PORT OF KAIAPOI
Kaiapoi is a town of 9,255 people (2001 Census) situated on the banks of the Kaiapoi River and is a tributary of the Waimakariri River, a substantial river which has its origins deep in the Southern Alps of New Zealand's South Island. This flows out into the Pacific Ocean on the east coast and has a Bar at the entrance which frequently alters in depth and position. This restricted the Port to high-tide operation only and to vessels of approximately 7-foot draught. The wharf at Kaiapoi was 2 1/2 miles from the entrance.
Although the name of the first vessel to make the trip up the river has not been recorded (not that I can find anyway), a regular monthly service was first started by a George Day of Sumner between Heathcote and Kaiapoi in 1852 with his Flirt. However this page is not concerned with the early history, just the last period in which the Port operated commercially from 1958 to 1967.
In 1958, the Kaiapoi Borough Council which had taken over the interests of the Waimakariri Harbour Board when it was abolished in 1946, was persuaded to re-open the Port due to congestion at Lyttelton. Discussions were held with the Collingwood Shipping Company of Nelson and they were prepared to commit two vessels to the trade to Wellington. Before the Port could re-open, some repairs were necessary to the wharf as it had been over twenty years since it had last been used commercially. This was estimated to cost 980 pounds, but when the final account was presented, the total cost had leaped to 1,593 pounds. The riverbed was also dredged in the vicinity of the wharf so that ships could sit evenly at low tide.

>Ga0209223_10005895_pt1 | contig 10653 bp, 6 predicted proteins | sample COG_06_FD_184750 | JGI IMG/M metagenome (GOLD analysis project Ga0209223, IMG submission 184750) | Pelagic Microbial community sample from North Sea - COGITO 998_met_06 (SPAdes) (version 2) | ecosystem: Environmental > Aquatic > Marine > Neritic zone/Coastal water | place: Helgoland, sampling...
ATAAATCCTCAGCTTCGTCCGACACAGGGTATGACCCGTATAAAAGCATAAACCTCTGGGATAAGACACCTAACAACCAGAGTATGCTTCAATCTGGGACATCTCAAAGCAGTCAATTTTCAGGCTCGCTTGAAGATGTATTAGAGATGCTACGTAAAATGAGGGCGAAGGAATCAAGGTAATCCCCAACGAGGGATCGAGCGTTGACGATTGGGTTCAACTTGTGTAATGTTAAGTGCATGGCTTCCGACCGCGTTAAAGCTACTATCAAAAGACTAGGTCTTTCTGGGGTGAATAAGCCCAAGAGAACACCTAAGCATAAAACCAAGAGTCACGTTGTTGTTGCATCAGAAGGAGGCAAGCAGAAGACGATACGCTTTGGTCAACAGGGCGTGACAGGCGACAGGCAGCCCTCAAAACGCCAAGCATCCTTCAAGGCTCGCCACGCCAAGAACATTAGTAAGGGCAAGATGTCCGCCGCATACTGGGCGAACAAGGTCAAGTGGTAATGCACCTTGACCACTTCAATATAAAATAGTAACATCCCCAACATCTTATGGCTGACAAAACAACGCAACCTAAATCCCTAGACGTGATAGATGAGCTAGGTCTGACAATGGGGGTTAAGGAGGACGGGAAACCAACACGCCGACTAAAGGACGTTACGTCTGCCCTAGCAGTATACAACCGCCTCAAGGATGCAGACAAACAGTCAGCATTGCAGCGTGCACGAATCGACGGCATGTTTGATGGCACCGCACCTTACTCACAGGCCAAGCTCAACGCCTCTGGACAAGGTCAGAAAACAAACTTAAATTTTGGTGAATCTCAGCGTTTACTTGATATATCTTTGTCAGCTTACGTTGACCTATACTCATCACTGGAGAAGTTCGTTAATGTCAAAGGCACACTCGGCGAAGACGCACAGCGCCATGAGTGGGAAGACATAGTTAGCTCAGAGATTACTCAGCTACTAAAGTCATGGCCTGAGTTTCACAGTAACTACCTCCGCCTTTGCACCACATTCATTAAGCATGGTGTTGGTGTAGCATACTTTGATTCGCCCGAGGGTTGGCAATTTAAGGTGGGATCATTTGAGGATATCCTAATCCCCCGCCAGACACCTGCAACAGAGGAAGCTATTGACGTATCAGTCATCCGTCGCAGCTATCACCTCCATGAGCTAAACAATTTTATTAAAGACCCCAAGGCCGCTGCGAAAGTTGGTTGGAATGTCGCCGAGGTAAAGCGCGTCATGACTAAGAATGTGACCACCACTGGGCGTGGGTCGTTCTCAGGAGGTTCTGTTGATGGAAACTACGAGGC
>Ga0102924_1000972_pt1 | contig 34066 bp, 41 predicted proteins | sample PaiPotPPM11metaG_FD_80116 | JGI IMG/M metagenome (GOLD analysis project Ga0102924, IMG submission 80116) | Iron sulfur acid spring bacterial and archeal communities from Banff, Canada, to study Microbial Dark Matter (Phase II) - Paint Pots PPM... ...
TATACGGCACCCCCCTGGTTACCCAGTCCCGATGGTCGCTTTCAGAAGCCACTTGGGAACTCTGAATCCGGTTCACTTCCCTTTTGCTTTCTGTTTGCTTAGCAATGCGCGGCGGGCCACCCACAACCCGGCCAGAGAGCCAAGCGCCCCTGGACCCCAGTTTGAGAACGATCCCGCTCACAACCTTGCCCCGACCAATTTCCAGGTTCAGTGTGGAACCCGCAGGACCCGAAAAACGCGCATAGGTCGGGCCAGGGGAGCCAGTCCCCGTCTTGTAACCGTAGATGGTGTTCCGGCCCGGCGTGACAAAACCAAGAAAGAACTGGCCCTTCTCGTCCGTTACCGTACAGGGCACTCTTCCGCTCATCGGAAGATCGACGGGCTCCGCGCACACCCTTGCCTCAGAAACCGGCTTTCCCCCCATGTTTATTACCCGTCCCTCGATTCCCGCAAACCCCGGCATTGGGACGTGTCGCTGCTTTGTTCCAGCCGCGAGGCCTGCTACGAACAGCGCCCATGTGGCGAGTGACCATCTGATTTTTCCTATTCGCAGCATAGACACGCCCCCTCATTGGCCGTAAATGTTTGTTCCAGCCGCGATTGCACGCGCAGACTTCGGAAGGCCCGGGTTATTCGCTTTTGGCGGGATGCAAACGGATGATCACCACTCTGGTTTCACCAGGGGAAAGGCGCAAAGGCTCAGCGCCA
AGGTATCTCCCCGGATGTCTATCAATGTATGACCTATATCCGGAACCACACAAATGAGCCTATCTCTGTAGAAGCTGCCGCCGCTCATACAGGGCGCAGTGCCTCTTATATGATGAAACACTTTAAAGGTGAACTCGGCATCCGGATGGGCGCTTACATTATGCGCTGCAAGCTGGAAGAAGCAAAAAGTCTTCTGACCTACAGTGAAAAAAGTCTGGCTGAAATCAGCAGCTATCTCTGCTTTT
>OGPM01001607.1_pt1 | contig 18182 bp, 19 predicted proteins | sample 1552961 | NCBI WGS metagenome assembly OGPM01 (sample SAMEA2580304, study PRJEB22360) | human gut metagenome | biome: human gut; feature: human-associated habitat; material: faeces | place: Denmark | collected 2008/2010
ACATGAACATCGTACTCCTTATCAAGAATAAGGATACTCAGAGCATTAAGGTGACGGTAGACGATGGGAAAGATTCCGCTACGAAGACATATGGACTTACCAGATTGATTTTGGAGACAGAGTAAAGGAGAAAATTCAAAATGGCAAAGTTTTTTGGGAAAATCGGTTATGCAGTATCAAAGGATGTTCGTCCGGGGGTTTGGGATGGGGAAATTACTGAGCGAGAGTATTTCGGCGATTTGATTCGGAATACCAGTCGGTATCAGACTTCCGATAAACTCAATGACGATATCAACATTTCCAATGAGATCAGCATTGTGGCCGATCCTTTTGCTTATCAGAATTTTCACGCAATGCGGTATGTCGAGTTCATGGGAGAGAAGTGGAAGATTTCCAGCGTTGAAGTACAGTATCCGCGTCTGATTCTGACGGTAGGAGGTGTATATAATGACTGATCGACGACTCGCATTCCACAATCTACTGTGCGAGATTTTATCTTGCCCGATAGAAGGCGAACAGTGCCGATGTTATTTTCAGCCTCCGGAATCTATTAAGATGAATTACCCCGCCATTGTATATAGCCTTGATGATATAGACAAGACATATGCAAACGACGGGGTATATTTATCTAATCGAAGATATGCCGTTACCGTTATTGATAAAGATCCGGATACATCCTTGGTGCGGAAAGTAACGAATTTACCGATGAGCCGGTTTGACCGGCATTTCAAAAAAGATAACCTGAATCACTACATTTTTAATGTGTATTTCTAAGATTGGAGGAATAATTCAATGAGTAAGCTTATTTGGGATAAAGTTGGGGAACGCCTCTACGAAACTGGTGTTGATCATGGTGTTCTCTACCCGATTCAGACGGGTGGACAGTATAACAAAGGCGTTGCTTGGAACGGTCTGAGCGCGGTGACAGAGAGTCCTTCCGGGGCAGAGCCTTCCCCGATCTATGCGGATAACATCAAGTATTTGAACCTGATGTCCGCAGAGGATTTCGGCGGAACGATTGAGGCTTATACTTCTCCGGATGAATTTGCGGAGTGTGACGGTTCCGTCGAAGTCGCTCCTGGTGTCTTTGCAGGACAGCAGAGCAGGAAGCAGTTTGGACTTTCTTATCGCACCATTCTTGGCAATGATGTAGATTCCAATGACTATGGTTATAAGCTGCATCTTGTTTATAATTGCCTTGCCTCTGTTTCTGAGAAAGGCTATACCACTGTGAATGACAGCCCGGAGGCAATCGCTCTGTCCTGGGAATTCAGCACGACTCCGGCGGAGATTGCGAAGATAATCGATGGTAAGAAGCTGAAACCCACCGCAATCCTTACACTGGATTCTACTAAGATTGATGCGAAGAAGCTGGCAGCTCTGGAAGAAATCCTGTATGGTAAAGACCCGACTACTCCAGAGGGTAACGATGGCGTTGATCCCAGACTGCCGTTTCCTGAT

The wharf at Kaiapoi in April 2004
Photo: © D. Shepherd
At 7.15am on Sunday 16 November 1958, the 124-ton Paroto safely crossed the Bar and berthed at the wharf at 8.15am. She was watched with interest by hundreds of people who lined the banks of the river and the shoreline. Despite the many spectators on the wharf and the Official Welcome, the first truckload of cargo was on its way to Christchurch by 8.45am. Cargo was quickly exchanged and the ship departed the following Wednesday on the tide at 10.15am. Next came the 158-ton Ranginui on 20 November. She came in half-laden from Lyttelton and topped off with barley, flour, foodstuffs and building materials before sailing for Wellington on the 22nd.
The two ships quickly settled into service offering a twice-weekly service to Wellington. When the Ranginui went for survey and major engine repairs in January 1959, she was replaced by the 150-ton Picton owned by the Southern Cross Shipping Co., a company with close ties to the Holm Shipping Co. Picton had a deeper draught than the other ships at approximately 9 feet, which meant that she was not entirely suited to the trade, a fact that was emphasised when she went aground at the entrance on 11 July 1959. She grounded again in 1961, from 12 - 18 May and it was serious enough to warrant her being towed to Lyttelton by the Lyttelton Harbour Board pilot launch Wairangi for repairs on the 31 May. Picton only made one more visit after that - in October 1961.
Ranginui at Kaiapoi in Inter-Island Shipping Company colours
Photo: © S. Reed
The Collingwood Shipping Company was taken over by the Inter-Island Shipping Company in 1960, with Ranginui and Paroto transferred to their ownership in October 1960. Trade continued to build up and by early 1961 extra tonnage was required. This came in the form of the Taupata a ship of 268grt and 117' 6" in length, which was the largest ship to enter the Port in this period. She made her first visit on 18 March 1961.
Competition for the Inter-Island Company also arrived in 1961, when the Kaiapoi Shipping Company was formed. This was a Company born of major Kaiapoi merchant C.Morgan Williams & Son and their first ship the Toa of 215grt arrived for the first time on 16 April 1961.
With two companies now operating into the Port, it became a very busy place. 1961 saw 123 arrivals, 1962 - 155 arrivals and 1963 - 157 arrivals. Based on a purely arrival and departure basis this put Kaiapoi almost on a par with Onehunga (one of the busiest coastal ports in the country) and ahead of the likes of Oamaru and Westport. When put on a net tonnage and tonnage of cargo handled basis, the picture changed quite dramatically!